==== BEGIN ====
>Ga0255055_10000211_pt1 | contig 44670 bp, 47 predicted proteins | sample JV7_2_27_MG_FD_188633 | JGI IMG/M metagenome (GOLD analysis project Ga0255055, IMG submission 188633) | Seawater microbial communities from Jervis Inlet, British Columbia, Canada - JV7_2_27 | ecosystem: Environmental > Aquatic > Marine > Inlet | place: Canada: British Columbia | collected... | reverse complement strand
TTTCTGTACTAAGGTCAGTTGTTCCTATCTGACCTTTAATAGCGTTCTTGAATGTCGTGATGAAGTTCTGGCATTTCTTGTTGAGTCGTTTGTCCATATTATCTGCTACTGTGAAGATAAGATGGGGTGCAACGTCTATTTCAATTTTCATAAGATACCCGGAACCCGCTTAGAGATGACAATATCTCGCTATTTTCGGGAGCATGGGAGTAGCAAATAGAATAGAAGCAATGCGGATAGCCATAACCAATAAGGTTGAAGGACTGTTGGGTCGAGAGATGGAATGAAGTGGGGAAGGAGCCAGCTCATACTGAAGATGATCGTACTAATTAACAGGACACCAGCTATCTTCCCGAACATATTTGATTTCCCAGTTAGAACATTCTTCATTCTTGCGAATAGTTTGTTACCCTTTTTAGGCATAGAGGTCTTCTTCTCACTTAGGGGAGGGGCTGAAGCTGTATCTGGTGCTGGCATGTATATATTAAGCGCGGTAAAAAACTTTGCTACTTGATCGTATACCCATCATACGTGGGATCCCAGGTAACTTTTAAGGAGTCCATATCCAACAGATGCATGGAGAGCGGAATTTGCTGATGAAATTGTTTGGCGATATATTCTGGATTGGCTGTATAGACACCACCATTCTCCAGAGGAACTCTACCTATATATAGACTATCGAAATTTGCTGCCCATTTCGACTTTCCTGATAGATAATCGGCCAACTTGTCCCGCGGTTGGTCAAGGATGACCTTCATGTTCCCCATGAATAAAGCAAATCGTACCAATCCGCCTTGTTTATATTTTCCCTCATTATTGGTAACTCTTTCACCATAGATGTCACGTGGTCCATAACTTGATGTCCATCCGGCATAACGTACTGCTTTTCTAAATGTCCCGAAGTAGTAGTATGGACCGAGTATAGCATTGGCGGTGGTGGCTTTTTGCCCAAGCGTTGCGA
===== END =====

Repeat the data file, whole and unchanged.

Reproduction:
>Ga0255055_10000211_pt1 | contig 44670 bp, 47 predicted proteins | sample JV7_2_27_MG_FD_188633 | JGI IMG/M metagenome (GOLD analysis project Ga0255055, IMG submission 188633) | Seawater microbial communities from Jervis Inlet, British Columbia, Canada - JV7_2_27 | ecosystem: Environmental > Aquatic > Marine > Inlet | place: Canada: British Columbia | collected... | reverse complement strand
TTTCTGTACTAAGGTCAGTTGTTCCTATCTGACCTTTAATAGCGTTCTTGAATGTCGTGATGAAGTTCTGGCATTTCTTGTTGAGTCGTTTGTCCATATTATCTGCTACTGTGAAGATAAGATGGGGTGCAACGTCTATTTCAATTTTCATAAGATACCCGGAACCCGCTTAGAGATGACAATATCTCGCTATTTTCGGGAGCATGGGAGTAGCAAATAGAATAGAAGCAATGCGGATAGCCATAACCAATAAGGTTGAAGGACTGTTGGGTCGAGAGATGGAATGAAGTGGGGAAGGAGCCAGCTCATACTGAAGATGATCGTACTAATTAACAGGACACCAGCTATCTTCCCGAACATATTTGATTTCCCAGTTAGAACATTCTTCATTCTTGCGAATAGTTTGTTACCCTTTTTAGGCATAGAGGTCTTCTTCTCACTTAGGGGAGGGGCTGAAGCTGTATCTGGTGCTGGCATGTATATATTAAGCGCGGTAAAAAACTTTGCTACTTGATCGTATACCCATCATACGTGGGATCCCAGGTAACTTTTAAGGAGTCCATATCCAACAGATGCATGGAGAGCGGAATTTGCTGATGAAATTGTTTGGCGATATATTCTGGATTGGCTGTATAGACACCACCATTCTCCAGAGGAACTCTACCTATATATAGACTATCGAAATTTGCTGCCCATTTCGACTTTCCTGATAGATAATCGGCCAACTTGTCCCGCGGTTGGTCAAGGATGACCTTCATGTTCCCCATGAATAAAGCAAATCGTACCAATCCGCCTTGTTTATATTTTCCCTCATTATTGGTAACTCTTTCACCATAGATGTCACGTGGTCCATAACTTGATGTCCATCCGGCATAACGTACTGCTTTTCTAAATGTCCCGAAGTAGTAGTATGGACCGAGTATAGCATTGGCGGTGGTGGCTTTTTGCCCAAGCGTTGCGA